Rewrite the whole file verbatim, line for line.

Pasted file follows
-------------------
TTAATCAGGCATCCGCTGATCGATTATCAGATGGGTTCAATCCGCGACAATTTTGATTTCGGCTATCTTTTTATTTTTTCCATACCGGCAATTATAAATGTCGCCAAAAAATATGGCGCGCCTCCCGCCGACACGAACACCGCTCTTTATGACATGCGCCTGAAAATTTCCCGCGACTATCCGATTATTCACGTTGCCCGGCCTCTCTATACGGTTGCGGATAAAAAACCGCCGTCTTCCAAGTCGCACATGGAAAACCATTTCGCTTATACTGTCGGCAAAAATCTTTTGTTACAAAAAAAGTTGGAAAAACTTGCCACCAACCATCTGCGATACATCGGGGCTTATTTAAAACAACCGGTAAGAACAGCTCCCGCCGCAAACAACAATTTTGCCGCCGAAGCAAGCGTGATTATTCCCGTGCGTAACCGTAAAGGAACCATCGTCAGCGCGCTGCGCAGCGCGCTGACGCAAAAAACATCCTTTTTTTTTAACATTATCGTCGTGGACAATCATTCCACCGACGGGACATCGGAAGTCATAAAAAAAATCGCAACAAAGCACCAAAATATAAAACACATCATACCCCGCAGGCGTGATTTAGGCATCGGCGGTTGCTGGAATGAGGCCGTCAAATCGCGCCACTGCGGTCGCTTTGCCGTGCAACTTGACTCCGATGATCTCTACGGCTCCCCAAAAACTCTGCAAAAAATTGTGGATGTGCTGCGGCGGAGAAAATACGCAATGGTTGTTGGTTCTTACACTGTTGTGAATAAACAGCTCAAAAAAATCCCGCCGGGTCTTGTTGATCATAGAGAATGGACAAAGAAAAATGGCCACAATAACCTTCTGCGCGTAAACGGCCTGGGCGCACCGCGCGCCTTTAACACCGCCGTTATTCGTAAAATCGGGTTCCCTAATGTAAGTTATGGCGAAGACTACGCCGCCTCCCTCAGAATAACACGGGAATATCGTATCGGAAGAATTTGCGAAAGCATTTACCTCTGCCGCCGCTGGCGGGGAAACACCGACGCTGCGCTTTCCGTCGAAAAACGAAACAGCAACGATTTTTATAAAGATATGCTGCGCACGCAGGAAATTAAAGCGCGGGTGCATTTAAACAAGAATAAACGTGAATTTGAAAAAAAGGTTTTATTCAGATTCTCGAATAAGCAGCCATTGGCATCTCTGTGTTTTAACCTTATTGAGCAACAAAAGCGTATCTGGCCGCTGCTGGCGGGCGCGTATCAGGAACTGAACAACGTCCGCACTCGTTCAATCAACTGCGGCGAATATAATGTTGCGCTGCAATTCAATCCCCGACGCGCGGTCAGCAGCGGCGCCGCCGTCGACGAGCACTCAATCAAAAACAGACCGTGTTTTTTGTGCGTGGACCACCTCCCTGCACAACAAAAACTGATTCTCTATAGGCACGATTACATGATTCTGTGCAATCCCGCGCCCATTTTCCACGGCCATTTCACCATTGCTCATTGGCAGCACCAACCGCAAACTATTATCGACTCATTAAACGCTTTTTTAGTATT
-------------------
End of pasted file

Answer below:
TTAATCAGGCATCCGCTGATCGATTATCAGATGGGTTCAATCCGCGACAATTTTGATTTCGGCTATCTTTTTATTTTTTCCATACCGGCAATTATAAATGTCGCCAAAAAATATGGCGCGCCTCCCGCCGACACGAACACCGCTCTTTATGACATGCGCCTGAAAATTTCCCGCGACTATCCGATTATTCACGTTGCCCGGCCTCTCTATACGGTTGCGGATAAAAAACCGCCGTCTTCCAAGTCGCACATGGAAAACCATTTCGCTTATACTGTCGGCAAAAATCTTTTGTTACAAAAAAAGTTGGAAAAACTTGCCACCAACCATCTGCGATACATCGGGGCTTATTTAAAACAACCGGTAAGAACAGCTCCCGCCGCAAACAACAATTTTGCCGCCGAAGCAAGCGTGATTATTCCCGTGCGTAACCGTAAAGGAACCATCGTCAGCGCGCTGCGCAGCGCGCTGACGCAAAAAACATCCTTTTTTTTTAACATTATCGTCGTGGACAATCATTCCACCGACGGGACATCGGAAGTCATAAAAAAAATCGCAACAAAGCACCAAAATATAAAACACATCATACCCCGCAGGCGTGATTTAGGCATCGGCGGTTGCTGGAATGAGGCCGTCAAATCGCGCCACTGCGGTCGCTTTGCCGTGCAACTTGACTCCGATGATCTCTACGGCTCCCCAAAAACTCTGCAAAAAATTGTGGATGTGCTGCGGCGGAGAAAATACGCAATGGTTGTTGGTTCTTACACTGTTGTGAATAAACAGCTCAAAAAAATCCCGCCGGGTCTTGTTGATCATAGAGAATGGACAAAGAAAAATGGCCACAATAACCTTCTGCGCGTAAACGGCCTGGGCGCACCGCGCGCCTTTAACACCGCCGTTATTCGTAAAATCGGGTTCCCTAATGTAAGTTATGGCGAAGACTACGCCGCCTCCCTCAGAATAACACGGGAATATCGTATCGGAAGAATTTGCGAAAGCATTTACCTCTGCCGCCGCTGGCGGGGAAACACCGACGCTGCGCTTTCCGTCGAAAAACGAAACAGCAACGATTTTTATAAAGATATGCTGCGCACGCAGGAAATTAAAGCGCGGGTGCATTTAAACAAGAATAAACGTGAATTTGAAAAAAAGGTTTTATTCAGATTCTCGAATAAGCAGCCATTGGCATCTCTGTGTTTTAACCTTATTGAGCAACAAAAGCGTATCTGGCCGCTGCTGGCGGGCGCGTATCAGGAACTGAACAACGTCCGCACTCGTTCAATCAACTGCGGCGAATATAATGTTGCGCTGCAATTCAATCCCCGACGCGCGGTCAGCAGCGGCGCCGCCGTCGACGAGCACTCAATCAAAAACAGACCGTGTTTTTTGTGCGTGGACCACCTCCCTGCACAACAAAAACTGATTCTCTATAGGCACGATTACATGATTCTGTGCAATCCCGCGCCCATTTTCCACGGCCATTTCACCATTGCTCATTGGCAGCACCAACCGCAAACTATTATCGACTCATTAAACGCTTTTTTAGTATT